A second home is a property that the owner intends to occupy in addition to his main residence for part of the year. Usually, second homes are used as holiday homes. Second homes can also be properties that the landlord visits regularly. Financing a duplex or multifamily home can be a smart way to build wealth.
Bankrate's guide covers the differences in classification between duplexes, multifamily units and commercial properties, as well as the different types of financing associated with each. Here's a look at four loan options for duplex and multifamily properties. Buyers of a duplex or multi-unit home can sometimes use the projected rental income of the additional units to qualify for a loan. For those payments to be taken into account, tenants normally must have signed a lease agreement.
When learning how to buy a duplex or other multifamily unit, there are unique features that you won't find with a conventional mortgage. Appraisals may be infrequent, as there may not be as many comparable units in the area. So, if you use a conventional multifamily loan, you could end up having to pay a higher down payment, more than 15 percent for duplexes and 20 percent for multifamily homes (those with three or four units). Multifamily investment differs greatly from investing in a single family or in condominiums.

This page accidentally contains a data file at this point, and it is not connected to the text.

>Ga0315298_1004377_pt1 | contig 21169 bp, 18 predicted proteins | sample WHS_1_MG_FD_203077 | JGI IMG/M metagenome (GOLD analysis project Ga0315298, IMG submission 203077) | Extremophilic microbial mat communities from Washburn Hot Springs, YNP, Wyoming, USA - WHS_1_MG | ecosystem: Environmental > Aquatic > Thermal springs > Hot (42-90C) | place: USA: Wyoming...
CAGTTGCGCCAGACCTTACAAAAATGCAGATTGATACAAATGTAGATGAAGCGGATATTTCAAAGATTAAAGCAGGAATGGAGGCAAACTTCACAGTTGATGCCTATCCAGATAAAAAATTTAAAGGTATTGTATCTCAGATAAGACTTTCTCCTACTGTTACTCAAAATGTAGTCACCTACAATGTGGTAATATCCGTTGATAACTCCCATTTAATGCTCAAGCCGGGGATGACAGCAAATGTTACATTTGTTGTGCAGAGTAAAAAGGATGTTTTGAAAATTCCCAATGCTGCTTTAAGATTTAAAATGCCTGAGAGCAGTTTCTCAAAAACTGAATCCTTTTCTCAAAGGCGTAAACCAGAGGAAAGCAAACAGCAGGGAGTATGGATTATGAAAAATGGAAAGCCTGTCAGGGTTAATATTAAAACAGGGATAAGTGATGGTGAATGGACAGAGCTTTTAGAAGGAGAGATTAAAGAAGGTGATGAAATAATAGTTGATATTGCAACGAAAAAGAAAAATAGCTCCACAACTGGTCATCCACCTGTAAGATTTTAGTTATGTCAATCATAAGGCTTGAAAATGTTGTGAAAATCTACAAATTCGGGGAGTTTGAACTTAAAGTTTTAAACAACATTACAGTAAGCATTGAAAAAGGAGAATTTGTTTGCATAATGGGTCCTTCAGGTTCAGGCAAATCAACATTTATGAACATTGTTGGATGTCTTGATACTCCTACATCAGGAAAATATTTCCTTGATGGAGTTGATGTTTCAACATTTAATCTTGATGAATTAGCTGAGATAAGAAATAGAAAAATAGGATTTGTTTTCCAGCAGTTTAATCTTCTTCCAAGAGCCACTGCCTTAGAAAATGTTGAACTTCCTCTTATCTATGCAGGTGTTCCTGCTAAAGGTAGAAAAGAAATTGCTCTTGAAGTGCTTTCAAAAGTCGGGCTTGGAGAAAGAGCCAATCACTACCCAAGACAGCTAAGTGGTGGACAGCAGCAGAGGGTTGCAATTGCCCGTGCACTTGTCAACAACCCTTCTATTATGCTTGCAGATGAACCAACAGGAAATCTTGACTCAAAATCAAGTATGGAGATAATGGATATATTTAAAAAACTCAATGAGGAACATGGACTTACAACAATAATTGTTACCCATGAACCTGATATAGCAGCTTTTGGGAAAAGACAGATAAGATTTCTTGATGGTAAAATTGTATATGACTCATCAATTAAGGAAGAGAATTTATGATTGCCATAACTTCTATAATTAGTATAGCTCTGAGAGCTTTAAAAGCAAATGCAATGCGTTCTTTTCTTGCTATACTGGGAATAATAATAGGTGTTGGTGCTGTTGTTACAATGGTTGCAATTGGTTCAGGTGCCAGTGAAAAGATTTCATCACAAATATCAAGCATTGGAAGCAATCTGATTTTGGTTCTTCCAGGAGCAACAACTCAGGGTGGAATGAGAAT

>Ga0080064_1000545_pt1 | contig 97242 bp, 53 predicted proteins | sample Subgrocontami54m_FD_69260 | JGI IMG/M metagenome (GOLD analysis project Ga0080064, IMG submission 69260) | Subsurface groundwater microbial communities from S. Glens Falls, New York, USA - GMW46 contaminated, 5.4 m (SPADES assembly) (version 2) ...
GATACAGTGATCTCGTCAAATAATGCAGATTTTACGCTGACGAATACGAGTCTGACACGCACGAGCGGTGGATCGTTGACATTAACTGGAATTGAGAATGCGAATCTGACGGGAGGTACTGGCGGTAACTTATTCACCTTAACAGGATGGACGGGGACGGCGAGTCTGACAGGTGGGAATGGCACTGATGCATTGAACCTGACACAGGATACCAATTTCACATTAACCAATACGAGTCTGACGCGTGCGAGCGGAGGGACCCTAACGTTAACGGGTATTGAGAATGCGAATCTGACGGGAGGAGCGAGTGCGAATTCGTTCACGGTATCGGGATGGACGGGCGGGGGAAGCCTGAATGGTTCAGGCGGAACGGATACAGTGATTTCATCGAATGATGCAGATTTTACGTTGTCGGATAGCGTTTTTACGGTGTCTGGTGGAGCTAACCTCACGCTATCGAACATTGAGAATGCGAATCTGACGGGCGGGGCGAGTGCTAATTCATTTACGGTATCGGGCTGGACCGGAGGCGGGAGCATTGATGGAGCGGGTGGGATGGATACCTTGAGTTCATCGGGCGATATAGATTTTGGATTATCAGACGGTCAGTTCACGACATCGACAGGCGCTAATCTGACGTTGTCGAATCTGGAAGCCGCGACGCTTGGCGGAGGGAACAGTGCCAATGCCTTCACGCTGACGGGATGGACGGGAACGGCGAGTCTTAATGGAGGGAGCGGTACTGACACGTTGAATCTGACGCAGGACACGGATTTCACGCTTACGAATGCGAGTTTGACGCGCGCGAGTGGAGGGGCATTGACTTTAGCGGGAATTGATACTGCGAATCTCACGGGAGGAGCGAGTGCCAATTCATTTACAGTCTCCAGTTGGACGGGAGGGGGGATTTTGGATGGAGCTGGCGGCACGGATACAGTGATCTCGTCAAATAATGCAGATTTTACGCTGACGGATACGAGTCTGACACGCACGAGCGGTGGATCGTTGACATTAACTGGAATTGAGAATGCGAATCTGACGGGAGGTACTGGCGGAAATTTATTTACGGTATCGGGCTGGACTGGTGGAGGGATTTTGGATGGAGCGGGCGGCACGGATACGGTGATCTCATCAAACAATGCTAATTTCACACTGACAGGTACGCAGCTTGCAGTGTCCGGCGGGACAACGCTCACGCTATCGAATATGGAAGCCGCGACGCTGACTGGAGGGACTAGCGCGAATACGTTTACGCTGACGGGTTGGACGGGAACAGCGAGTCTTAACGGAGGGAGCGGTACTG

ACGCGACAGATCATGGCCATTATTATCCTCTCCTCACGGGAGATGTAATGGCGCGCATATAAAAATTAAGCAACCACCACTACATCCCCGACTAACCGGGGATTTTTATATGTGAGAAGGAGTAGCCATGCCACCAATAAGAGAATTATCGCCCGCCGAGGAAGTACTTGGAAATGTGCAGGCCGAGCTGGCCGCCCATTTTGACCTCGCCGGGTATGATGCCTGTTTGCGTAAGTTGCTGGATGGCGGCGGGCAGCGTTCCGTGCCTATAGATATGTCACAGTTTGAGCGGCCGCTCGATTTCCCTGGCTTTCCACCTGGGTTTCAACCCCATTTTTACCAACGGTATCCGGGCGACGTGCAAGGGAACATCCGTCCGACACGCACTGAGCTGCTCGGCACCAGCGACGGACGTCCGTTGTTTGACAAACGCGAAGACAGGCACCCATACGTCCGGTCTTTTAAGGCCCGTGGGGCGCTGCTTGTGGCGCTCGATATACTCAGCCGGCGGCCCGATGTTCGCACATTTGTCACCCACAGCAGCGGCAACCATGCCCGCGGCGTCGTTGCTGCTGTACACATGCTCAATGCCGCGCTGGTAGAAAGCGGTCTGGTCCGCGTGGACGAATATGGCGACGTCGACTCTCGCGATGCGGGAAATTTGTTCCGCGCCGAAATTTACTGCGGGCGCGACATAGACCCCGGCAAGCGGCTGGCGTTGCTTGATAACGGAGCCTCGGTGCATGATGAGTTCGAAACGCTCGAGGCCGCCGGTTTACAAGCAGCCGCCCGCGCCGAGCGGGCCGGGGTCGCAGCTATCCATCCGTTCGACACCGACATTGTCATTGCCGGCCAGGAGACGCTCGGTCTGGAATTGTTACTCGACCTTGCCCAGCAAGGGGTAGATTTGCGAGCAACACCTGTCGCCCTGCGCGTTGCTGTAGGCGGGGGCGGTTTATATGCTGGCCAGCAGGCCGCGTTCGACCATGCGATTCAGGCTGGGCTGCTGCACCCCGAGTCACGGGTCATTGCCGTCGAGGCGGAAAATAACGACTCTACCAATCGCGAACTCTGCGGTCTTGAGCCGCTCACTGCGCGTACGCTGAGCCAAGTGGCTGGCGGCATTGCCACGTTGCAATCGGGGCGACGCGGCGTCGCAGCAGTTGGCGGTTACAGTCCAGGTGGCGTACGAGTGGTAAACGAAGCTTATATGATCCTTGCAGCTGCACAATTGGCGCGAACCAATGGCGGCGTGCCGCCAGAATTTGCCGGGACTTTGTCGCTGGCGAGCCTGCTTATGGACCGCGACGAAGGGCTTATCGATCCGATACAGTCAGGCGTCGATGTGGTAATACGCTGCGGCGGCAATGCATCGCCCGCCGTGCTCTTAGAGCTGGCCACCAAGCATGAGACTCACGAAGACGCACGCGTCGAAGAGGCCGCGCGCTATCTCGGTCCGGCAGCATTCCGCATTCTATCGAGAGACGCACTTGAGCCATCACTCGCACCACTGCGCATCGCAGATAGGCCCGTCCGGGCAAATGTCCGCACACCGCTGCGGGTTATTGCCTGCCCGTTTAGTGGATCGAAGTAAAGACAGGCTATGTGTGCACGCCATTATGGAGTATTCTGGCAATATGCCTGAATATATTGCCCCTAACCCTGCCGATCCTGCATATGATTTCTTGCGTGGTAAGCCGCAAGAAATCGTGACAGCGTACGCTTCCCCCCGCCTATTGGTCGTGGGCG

The obvious advantage is that it allows you to generate multiple revenue streams while generating a constant appreciation of value. Instead of buying a single unit that you can rent, you'll buy an entire house or apartment building. You can choose to live in one of the units and use your income stream from rental units to reduce or even eliminate your housing costs.